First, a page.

The big economic question is, well, when is the Federal Reserve going to raise interest rates again? Or, if you’re very gloomy about Trump’s tax cut boost and its effects, when is the Fed going to lower them again? That is, monetary policy does actually matter.
At which point everyone is looking to the runes of the various inflation measures. On the sensible grounds that the Fed has an inflation target, we can look at how reality is according with that and thus divine. The thing is though, the usual inflation measures that we do look at aren’t the one the Fed is:
So, the Fed’s target is 2% inflation. Here we’ve got 2% inflation. doesn’t that mean we’re on target? Nope. Because we can have a number of different inflation measures. This is CPI, consumer price index. A couple of days back we had the producer price index. Not correctly but usefully the difference between the two is what we pay and what producers charge. The difference being the costs of the distribution and retail system between us both. There are many more. We can and do measure the CPI for pensioners, for urban and rural consumers. We can have near any number of different indices dependent upon the details of what we think important to measure. The Fed has chosen PCE as their index, the one they’ll manage to. This is still lower than the 2% target.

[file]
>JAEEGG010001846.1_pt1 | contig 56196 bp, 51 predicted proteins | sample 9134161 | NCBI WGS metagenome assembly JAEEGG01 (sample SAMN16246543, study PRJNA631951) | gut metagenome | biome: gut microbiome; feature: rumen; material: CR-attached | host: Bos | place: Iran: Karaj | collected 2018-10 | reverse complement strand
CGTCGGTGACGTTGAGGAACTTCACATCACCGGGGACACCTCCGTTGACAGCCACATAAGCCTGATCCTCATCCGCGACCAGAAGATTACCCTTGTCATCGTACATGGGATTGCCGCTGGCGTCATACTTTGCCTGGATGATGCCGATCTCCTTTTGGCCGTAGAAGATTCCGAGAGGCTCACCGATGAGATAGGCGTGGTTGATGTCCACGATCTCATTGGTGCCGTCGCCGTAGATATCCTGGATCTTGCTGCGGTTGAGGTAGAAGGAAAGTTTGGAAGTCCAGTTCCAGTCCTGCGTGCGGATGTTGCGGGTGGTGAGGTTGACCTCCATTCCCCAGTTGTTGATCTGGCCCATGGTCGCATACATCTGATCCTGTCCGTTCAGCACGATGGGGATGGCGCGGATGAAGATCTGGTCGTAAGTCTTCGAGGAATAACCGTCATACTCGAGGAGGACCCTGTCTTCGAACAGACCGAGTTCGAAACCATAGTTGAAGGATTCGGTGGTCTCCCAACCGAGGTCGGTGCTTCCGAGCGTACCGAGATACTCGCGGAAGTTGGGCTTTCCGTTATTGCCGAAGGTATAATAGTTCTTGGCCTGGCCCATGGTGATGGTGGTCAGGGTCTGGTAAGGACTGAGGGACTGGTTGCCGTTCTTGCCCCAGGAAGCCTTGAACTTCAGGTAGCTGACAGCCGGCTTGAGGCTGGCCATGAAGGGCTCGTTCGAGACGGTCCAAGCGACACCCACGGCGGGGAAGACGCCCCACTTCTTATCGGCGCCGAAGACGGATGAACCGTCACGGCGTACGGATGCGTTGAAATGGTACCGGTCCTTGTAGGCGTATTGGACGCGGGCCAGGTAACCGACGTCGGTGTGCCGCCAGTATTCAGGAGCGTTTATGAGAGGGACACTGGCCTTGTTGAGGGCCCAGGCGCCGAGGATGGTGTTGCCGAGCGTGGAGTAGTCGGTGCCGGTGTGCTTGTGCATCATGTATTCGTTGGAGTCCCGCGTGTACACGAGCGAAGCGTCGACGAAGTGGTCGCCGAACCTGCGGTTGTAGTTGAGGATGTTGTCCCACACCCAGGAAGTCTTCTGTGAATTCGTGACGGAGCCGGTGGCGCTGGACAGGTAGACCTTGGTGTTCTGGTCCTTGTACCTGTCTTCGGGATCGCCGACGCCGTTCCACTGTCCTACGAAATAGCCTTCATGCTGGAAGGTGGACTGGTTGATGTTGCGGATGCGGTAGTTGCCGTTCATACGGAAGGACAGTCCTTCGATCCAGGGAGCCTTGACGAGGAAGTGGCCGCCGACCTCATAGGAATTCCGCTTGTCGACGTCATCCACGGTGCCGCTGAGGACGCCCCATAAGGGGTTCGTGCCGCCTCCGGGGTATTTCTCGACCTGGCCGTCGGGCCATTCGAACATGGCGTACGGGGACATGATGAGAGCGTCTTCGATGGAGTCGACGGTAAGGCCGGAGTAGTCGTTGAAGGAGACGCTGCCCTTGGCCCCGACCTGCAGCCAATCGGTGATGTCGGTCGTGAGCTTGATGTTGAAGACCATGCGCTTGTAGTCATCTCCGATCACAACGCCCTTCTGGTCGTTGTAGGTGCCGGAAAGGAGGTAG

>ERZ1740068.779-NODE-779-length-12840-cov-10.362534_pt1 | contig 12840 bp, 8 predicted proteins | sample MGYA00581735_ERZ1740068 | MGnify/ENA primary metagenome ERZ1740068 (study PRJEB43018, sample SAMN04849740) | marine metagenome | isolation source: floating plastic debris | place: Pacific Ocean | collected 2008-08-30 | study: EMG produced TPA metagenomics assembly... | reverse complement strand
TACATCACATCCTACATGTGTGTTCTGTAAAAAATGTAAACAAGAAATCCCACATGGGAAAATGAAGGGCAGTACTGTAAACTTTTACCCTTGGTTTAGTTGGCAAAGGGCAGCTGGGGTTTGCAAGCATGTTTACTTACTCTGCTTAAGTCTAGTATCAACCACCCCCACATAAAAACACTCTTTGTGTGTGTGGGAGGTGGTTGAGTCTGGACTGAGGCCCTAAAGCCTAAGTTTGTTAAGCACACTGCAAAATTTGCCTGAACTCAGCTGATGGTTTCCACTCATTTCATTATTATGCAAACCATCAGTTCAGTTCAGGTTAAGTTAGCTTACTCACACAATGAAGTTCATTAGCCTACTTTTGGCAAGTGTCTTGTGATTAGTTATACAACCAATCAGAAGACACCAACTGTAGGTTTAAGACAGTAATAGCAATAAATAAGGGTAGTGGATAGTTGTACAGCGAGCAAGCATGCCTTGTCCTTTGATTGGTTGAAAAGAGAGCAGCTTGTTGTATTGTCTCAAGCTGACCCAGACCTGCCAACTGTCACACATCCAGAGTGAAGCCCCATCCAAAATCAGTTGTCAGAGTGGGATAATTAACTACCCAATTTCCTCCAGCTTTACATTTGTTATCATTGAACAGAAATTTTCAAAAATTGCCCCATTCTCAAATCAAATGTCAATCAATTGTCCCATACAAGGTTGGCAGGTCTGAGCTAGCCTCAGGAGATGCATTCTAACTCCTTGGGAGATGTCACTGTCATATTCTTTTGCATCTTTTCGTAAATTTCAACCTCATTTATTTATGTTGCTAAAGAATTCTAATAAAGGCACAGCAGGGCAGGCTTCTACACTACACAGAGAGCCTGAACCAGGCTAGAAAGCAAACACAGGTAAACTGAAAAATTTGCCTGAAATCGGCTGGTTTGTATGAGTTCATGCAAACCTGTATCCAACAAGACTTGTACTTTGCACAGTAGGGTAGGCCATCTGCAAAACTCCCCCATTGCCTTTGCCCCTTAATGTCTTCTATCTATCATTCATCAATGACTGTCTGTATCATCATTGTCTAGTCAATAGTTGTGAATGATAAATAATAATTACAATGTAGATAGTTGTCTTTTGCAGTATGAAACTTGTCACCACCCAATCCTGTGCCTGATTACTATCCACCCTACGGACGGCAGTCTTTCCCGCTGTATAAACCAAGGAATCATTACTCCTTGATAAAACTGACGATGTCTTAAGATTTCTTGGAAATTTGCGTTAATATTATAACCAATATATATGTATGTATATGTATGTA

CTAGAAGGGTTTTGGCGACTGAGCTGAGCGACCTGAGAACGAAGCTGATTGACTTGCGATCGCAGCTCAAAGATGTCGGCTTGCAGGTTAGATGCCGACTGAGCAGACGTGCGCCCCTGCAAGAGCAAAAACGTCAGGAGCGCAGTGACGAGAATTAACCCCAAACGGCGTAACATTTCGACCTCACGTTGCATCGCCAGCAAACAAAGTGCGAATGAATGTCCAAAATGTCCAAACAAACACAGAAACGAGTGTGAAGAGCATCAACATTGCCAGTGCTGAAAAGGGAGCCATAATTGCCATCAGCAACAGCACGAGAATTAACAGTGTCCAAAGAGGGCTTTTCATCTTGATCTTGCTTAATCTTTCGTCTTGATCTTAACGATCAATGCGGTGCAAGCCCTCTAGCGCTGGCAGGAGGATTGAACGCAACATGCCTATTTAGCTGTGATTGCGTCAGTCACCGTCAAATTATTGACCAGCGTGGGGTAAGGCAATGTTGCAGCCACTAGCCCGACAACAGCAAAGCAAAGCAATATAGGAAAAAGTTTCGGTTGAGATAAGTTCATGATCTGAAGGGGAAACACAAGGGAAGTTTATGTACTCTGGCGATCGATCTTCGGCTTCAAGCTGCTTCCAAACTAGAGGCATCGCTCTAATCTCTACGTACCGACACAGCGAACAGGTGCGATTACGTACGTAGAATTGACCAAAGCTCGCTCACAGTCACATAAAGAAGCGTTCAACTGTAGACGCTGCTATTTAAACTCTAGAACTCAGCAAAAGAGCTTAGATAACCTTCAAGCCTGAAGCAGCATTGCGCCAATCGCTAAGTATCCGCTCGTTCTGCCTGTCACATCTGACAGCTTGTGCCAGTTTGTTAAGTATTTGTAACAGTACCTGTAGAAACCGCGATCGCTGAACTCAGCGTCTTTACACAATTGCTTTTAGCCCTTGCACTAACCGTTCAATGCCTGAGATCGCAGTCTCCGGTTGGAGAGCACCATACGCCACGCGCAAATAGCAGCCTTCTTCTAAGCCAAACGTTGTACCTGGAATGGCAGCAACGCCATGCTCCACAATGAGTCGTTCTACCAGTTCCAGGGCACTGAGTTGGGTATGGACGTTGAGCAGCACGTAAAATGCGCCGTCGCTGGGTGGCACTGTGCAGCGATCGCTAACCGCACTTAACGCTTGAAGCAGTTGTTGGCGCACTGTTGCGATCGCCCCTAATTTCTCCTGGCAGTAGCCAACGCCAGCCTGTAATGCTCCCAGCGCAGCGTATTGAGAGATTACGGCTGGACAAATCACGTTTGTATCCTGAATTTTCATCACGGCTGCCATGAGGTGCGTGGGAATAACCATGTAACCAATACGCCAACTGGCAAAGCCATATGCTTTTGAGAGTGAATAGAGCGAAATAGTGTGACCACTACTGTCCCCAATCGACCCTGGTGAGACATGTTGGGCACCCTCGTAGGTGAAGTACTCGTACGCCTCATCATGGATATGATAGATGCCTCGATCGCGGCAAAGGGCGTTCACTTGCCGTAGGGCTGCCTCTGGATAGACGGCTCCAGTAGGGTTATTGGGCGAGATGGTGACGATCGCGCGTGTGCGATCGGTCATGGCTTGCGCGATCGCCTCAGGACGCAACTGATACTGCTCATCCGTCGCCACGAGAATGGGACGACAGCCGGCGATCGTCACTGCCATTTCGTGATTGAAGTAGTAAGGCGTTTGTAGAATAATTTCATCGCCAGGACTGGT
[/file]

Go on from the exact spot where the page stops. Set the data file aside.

The reality being that there’s really no such thing as “inflation”, or perhaps more accurately, no such this as “the” inflation rate. It depends upon what you measure and how you measure it.
The Fed’s interested in core PCE – personal consumption expenditure having removed the highly variable fuels and foods from that index. This is below target, so therefore no interest rate rise beyond the one pencilled in for late this year.
Well, maybe. Because monetary policy is said to take 18 months to influence inflation, therefore it’s really whether the Fed thinks that core PCE will be on target in 18 month’s time. Which is a bit more difficult for us to predict, what they think the future might be.